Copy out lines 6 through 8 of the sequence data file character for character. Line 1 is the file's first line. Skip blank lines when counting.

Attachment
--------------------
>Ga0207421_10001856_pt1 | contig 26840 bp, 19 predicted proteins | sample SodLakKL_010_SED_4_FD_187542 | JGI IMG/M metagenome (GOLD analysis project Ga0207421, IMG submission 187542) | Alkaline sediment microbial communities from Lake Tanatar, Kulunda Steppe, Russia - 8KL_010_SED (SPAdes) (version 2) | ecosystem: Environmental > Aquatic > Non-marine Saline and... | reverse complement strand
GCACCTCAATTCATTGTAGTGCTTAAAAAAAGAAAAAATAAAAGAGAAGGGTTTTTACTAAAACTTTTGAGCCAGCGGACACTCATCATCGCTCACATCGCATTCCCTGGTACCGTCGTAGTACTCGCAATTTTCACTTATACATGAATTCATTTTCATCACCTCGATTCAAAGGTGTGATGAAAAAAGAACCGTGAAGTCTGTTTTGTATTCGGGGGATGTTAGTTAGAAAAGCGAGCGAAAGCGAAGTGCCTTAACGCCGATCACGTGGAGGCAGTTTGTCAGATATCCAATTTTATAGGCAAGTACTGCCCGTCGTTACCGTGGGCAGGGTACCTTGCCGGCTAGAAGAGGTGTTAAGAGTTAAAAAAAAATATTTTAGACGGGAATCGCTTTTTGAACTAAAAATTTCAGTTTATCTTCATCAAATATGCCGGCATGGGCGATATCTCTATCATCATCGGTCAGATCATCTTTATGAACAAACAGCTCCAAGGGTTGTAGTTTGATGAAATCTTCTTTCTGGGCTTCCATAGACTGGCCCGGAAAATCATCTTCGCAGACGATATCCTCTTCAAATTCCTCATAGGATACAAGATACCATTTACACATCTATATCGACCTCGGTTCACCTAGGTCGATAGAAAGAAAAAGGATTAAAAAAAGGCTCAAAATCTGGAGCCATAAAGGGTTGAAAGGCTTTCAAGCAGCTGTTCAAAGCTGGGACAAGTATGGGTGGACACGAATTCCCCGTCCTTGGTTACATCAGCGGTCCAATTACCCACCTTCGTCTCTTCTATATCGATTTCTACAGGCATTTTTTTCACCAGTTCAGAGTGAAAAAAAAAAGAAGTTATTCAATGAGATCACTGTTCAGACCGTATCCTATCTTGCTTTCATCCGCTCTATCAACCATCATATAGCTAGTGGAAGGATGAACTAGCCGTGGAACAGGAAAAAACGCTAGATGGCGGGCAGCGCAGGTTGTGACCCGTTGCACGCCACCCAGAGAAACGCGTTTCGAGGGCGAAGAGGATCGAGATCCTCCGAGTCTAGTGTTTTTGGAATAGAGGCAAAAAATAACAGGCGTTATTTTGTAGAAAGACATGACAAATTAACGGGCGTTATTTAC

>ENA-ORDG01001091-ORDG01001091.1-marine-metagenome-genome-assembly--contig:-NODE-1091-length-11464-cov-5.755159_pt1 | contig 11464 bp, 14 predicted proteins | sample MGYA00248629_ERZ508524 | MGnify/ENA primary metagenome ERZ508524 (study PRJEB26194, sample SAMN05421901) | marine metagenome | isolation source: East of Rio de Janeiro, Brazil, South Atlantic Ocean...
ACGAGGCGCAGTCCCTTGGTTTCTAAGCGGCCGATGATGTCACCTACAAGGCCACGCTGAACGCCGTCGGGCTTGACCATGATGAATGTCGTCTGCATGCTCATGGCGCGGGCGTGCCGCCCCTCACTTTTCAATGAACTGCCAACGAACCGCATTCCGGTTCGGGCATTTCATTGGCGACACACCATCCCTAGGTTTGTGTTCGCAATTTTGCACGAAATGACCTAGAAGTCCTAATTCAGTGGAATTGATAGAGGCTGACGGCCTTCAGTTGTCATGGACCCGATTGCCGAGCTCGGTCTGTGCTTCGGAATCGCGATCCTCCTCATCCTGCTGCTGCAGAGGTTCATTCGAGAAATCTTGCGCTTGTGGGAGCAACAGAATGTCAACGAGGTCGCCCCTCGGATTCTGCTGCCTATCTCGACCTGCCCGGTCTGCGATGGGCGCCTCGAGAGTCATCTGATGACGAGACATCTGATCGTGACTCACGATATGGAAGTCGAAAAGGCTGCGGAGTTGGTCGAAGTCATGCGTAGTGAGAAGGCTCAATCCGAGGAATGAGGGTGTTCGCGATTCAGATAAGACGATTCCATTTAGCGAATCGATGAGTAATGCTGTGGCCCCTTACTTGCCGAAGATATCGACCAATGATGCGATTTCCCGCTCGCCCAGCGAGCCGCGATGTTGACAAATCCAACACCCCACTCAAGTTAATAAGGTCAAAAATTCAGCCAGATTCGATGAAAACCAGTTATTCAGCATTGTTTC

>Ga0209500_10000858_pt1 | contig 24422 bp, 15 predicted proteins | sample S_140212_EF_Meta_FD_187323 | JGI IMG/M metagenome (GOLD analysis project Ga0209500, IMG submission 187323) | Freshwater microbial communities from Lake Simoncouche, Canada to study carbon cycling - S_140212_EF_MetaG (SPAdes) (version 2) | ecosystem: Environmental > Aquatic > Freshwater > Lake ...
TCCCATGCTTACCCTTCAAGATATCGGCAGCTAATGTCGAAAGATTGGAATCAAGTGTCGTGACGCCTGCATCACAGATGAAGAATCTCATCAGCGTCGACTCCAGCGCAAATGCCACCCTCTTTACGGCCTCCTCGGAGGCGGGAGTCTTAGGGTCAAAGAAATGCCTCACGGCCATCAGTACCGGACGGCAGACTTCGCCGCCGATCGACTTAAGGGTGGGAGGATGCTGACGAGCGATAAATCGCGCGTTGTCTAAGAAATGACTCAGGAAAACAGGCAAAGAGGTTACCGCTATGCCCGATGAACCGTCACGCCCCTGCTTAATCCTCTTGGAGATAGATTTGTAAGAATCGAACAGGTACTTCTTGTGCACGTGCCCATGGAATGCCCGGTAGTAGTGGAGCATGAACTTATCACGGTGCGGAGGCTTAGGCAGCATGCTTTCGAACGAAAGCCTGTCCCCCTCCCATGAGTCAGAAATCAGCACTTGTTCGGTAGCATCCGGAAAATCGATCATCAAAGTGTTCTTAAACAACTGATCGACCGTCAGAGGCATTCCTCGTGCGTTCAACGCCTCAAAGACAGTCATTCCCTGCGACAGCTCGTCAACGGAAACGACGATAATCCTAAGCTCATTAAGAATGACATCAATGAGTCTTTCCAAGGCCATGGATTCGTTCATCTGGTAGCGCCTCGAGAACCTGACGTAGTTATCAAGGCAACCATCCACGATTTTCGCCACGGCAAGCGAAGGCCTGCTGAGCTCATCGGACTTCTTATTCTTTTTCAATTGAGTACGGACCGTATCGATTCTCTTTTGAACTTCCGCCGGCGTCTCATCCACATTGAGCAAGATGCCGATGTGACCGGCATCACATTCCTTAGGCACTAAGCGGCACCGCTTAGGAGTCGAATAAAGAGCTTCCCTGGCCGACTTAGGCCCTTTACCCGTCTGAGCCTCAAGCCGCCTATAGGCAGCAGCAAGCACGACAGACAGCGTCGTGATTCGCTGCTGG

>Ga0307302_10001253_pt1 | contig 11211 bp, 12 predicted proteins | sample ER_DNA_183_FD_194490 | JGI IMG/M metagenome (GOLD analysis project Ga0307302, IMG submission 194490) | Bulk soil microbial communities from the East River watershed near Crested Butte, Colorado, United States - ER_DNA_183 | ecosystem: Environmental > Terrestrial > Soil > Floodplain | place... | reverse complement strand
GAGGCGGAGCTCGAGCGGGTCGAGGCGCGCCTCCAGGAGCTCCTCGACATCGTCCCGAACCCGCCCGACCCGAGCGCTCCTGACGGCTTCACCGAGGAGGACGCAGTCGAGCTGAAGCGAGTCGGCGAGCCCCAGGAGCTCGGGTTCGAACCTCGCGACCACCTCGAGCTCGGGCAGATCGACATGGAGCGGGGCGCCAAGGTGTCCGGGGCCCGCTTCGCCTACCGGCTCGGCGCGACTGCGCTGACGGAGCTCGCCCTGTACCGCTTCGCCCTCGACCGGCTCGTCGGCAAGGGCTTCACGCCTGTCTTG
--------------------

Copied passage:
TCCCATGCTTACCCTTCAAGATATCGGCAGCTAATGTCGAAAGATTGGAATCAAGTGTCGTGACGCCTGCATCACAGATGAAGAATCTCATCAGCGTCGACTCCAGCGCAAATGCCACCCTCTTTACGGCCTCCTCGGAGGCGGGAGTCTTAGGGTCAAAGAAATGCCTCACGGCCATCAGTACCGGACGGCAGACTTCGCCGCCGATCGACTTAAGGGTGGGAGGATGCTGACGAGCGATAAATCGCGCGTTGTCTAAGAAATGACTCAGGAAAACAGGCAAAGAGGTTACCGCTATGCCCGATGAACCGTCACGCCCCTGCTTAATCCTCTTGGAGATAGATTTGTAAGAATCGAACAGGTACTTCTTGTGCACGTGCCCATGGAATGCCCGGTAGTAGTGGAGCATGAACTTATCACGGTGCGGAGGCTTAGGCAGCATGCTTTCGAACGAAAGCCTGTCCCCCTCCCATGAGTCAGAAATCAGCACTTGTTCGGTAGCATCCGGAAAATCGATCATCAAAGTGTTCTTAAACAACTGATCGACCGTCAGAGGCATTCCTCGTGCGTTCAACGCCTCAAAGACAGTCATTCCCTGCGACAGCTCGTCAACGGAAACGACGATAATCCTAAGCTCATTAAGAATGACATCAATGAGTCTTTCCAAGGCCATGGATTCGTTCATCTGGTAGCGCCTCGAGAACCTGACGTAGTTATCAAGGCAACCATCCACGATTTTCGCCACGGCAAGCGAAGGCCTGCTGAGCTCATCGGACTTCTTATTCTTTTTCAATTGAGTACGGACCGTATCGATTCTCTTTTGAACTTCCGCCGGCGTCTCATCCACATTGAGCAAGATGCCGATGTGACCGGCATCACATTCCTTAGGCACTAAGCGGCACCGCTTAGGAGTCGAATAAAGAGCTTCCCTGGCCGACTTAGGCCCTTTACCCGTCTGAGCCTCAAGCCGCCTATAGGCAGCAGCAAGCACGACAGACAGCGTCGTGATTCGCTGCTGG

>Ga0307302_10001253_pt1 | contig 11211 bp, 12 predicted proteins | sample ER_DNA_183_FD_194490 | JGI IMG/M metagenome (GOLD analysis project Ga0307302, IMG submission 194490) | Bulk soil microbial communities from the East River watershed near Crested Butte, Colorado, United States - ER_DNA_183 | ecosystem: Environmental > Terrestrial > Soil > Floodplain | place... | reverse complement strand
GAGGCGGAGCTCGAGCGGGTCGAGGCGCGCCTCCAGGAGCTCCTCGACATCGTCCCGAACCCGCCCGACCCGAGCGCTCCTGACGGCTTCACCGAGGAGGACGCAGTCGAGCTGAAGCGAGTCGGCGAGCCCCAGGAGCTCGGGTTCGAACCTCGCGACCACCTCGAGCTCGGGCAGATCGACATGGAGCGGGGCGCCAAGGTGTCCGGGGCCCGCTTCGCCTACCGGCTCGGCGCGACTGCGCTGACGGAGCTCGCCCTGTACCGCTTCGCCCTCGACCGGCTCGTCGGCAAGGGCTTCACGCCTGTCTTG